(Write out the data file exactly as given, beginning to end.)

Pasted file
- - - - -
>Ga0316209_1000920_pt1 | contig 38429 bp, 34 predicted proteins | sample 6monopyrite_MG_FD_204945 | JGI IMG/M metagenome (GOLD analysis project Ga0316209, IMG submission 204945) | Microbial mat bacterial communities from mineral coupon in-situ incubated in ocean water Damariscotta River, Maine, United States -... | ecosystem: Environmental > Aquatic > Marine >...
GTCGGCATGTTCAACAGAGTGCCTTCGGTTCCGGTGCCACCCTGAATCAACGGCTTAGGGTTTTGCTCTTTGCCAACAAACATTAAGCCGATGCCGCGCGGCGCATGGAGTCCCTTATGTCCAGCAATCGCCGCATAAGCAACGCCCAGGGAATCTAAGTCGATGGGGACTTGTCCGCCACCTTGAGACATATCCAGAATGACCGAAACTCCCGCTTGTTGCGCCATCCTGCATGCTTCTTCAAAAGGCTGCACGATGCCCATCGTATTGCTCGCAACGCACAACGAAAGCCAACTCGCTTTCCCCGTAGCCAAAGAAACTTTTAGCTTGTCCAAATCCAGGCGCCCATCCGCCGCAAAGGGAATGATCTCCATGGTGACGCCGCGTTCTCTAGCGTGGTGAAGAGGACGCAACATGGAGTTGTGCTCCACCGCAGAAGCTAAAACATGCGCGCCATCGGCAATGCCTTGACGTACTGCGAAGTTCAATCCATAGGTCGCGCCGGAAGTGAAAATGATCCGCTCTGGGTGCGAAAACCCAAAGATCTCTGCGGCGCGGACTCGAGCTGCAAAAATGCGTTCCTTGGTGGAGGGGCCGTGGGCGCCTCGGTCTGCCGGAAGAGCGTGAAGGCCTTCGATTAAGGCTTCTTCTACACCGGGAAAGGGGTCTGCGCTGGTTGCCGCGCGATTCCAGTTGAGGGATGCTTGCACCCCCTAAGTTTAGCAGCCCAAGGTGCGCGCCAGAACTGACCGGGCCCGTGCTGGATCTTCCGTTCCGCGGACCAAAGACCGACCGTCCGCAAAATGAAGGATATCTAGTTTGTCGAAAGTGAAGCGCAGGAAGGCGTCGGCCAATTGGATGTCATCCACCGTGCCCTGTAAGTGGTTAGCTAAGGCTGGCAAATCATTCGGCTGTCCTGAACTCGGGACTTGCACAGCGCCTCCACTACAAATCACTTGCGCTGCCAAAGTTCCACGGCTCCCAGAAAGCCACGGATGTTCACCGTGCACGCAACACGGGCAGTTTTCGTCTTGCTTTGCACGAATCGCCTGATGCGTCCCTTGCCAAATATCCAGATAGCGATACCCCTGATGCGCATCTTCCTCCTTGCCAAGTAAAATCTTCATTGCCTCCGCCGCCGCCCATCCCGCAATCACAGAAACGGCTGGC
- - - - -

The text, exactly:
>Ga0316209_1000920_pt1 | contig 38429 bp, 34 predicted proteins | sample 6monopyrite_MG_FD_204945 | JGI IMG/M metagenome (GOLD analysis project Ga0316209, IMG submission 204945) | Microbial mat bacterial communities from mineral coupon in-situ incubated in ocean water Damariscotta River, Maine, United States -... | ecosystem: Environmental > Aquatic > Marine >...
GTCGGCATGTTCAACAGAGTGCCTTCGGTTCCGGTGCCACCCTGAATCAACGGCTTAGGGTTTTGCTCTTTGCCAACAAACATTAAGCCGATGCCGCGCGGCGCATGGAGTCCCTTATGTCCAGCAATCGCCGCATAAGCAACGCCCAGGGAATCTAAGTCGATGGGGACTTGTCCGCCACCTTGAGACATATCCAGAATGACCGAAACTCCCGCTTGTTGCGCCATCCTGCATGCTTCTTCAAAAGGCTGCACGATGCCCATCGTATTGCTCGCAACGCACAACGAAAGCCAACTCGCTTTCCCCGTAGCCAAAGAAACTTTTAGCTTGTCCAAATCCAGGCGCCCATCCGCCGCAAAGGGAATGATCTCCATGGTGACGCCGCGTTCTCTAGCGTGGTGAAGAGGACGCAACATGGAGTTGTGCTCCACCGCAGAAGCTAAAACATGCGCGCCATCGGCAATGCCTTGACGTACTGCGAAGTTCAATCCATAGGTCGCGCCGGAAGTGAAAATGATCCGCTCTGGGTGCGAAAACCCAAAGATCTCTGCGGCGCGGACTCGAGCTGCAAAAATGCGTTCCTTGGTGGAGGGGCCGTGGGCGCCTCGGTCTGCCGGAAGAGCGTGAAGGCCTTCGATTAAGGCTTCTTCTACACCGGGAAAGGGGTCTGCGCTGGTTGCCGCGCGATTCCAGTTGAGGGATGCTTGCACCCCCTAAGTTTAGCAGCCCAAGGTGCGCGCCAGAACTGACCGGGCCCGTGCTGGATCTTCCGTTCCGCGGACCAAAGACCGACCGTCCGCAAAATGAAGGATATCTAGTTTGTCGAAAGTGAAGCGCAGGAAGGCGTCGGCCAATTGGATGTCATCCACCGTGCCCTGTAAGTGGTTAGCTAAGGCTGGCAAATCATTCGGCTGTCCTGAACTCGGGACTTGCACAGCGCCTCCACTACAAATCACTTGCGCTGCCAAAGTTCCACGGCTCCCAGAAAGCCACGGATGTTCACCGTGCACGCAACACGGGCAGTTTTCGTCTTGCTTTGCACGAATCGCCTGATGCGTCCCTTGCCAAATATCCAGATAGCGATACCCCTGATGCGCATCTTCCTCCTTGCCAAGTAAAATCTTCATTGCCTCCGCCGCCGCCCATCCCGCAATCACAGAAACGGCTGGC